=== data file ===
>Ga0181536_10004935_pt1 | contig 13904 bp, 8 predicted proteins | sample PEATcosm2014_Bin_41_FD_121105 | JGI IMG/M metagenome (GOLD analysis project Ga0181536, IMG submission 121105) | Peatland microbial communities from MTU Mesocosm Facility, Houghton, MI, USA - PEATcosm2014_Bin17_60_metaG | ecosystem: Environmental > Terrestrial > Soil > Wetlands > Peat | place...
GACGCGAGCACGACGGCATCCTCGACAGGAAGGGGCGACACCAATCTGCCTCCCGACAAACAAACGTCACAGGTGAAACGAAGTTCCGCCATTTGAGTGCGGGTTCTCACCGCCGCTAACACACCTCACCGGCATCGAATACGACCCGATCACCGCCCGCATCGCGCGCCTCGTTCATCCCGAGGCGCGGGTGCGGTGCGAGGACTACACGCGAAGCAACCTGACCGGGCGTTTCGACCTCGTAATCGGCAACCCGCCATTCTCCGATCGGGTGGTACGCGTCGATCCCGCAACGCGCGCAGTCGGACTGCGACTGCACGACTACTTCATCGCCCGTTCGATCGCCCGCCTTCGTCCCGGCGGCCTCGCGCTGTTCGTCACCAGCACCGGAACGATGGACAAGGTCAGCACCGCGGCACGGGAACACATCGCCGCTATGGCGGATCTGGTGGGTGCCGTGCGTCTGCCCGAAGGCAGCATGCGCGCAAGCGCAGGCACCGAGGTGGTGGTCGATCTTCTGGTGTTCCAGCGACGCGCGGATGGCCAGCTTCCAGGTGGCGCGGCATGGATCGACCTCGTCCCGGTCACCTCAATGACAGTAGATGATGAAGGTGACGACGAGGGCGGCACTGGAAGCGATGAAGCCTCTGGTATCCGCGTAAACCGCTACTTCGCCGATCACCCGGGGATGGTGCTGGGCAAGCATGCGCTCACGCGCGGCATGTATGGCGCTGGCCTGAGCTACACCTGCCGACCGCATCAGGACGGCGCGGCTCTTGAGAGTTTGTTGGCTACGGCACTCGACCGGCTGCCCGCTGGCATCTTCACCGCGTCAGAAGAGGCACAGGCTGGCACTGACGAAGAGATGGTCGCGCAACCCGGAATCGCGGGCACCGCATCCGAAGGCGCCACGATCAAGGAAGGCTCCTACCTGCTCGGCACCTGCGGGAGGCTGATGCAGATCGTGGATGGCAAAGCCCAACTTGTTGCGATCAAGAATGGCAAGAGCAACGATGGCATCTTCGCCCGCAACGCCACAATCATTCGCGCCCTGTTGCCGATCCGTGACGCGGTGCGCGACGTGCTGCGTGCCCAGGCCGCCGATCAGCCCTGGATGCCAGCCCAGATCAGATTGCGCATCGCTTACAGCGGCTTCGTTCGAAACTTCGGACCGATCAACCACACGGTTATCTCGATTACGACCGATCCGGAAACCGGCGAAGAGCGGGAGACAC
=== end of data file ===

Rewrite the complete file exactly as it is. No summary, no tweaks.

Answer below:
>Ga0181536_10004935_pt1 | contig 13904 bp, 8 predicted proteins | sample PEATcosm2014_Bin_41_FD_121105 | JGI IMG/M metagenome (GOLD analysis project Ga0181536, IMG submission 121105) | Peatland microbial communities from MTU Mesocosm Facility, Houghton, MI, USA - PEATcosm2014_Bin17_60_metaG | ecosystem: Environmental > Terrestrial > Soil > Wetlands > Peat | place...
GACGCGAGCACGACGGCATCCTCGACAGGAAGGGGCGACACCAATCTGCCTCCCGACAAACAAACGTCACAGGTGAAACGAAGTTCCGCCATTTGAGTGCGGGTTCTCACCGCCGCTAACACACCTCACCGGCATCGAATACGACCCGATCACCGCCCGCATCGCGCGCCTCGTTCATCCCGAGGCGCGGGTGCGGTGCGAGGACTACACGCGAAGCAACCTGACCGGGCGTTTCGACCTCGTAATCGGCAACCCGCCATTCTCCGATCGGGTGGTACGCGTCGATCCCGCAACGCGCGCAGTCGGACTGCGACTGCACGACTACTTCATCGCCCGTTCGATCGCCCGCCTTCGTCCCGGCGGCCTCGCGCTGTTCGTCACCAGCACCGGAACGATGGACAAGGTCAGCACCGCGGCACGGGAACACATCGCCGCTATGGCGGATCTGGTGGGTGCCGTGCGTCTGCCCGAAGGCAGCATGCGCGCAAGCGCAGGCACCGAGGTGGTGGTCGATCTTCTGGTGTTCCAGCGACGCGCGGATGGCCAGCTTCCAGGTGGCGCGGCATGGATCGACCTCGTCCCGGTCACCTCAATGACAGTAGATGATGAAGGTGACGACGAGGGCGGCACTGGAAGCGATGAAGCCTCTGGTATCCGCGTAAACCGCTACTTCGCCGATCACCCGGGGATGGTGCTGGGCAAGCATGCGCTCACGCGCGGCATGTATGGCGCTGGCCTGAGCTACACCTGCCGACCGCATCAGGACGGCGCGGCTCTTGAGAGTTTGTTGGCTACGGCACTCGACCGGCTGCCCGCTGGCATCTTCACCGCGTCAGAAGAGGCACAGGCTGGCACTGACGAAGAGATGGTCGCGCAACCCGGAATCGCGGGCACCGCATCCGAAGGCGCCACGATCAAGGAAGGCTCCTACCTGCTCGGCACCTGCGGGAGGCTGATGCAGATCGTGGATGGCAAAGCCCAACTTGTTGCGATCAAGAATGGCAAGAGCAACGATGGCATCTTCGCCCGCAACGCCACAATCATTCGCGCCCTGTTGCCGATCCGTGACGCGGTGCGCGACGTGCTGCGTGCCCAGGCCGCCGATCAGCCCTGGATGCCAGCCCAGATCAGATTGCGCATCGCTTACAGCGGCTTCGTTCGAAACTTCGGACCGATCAACCACACGGTTATCTCGATTACGACCGATCCGGAAACCGGCGAAGAGCGGGAGACAC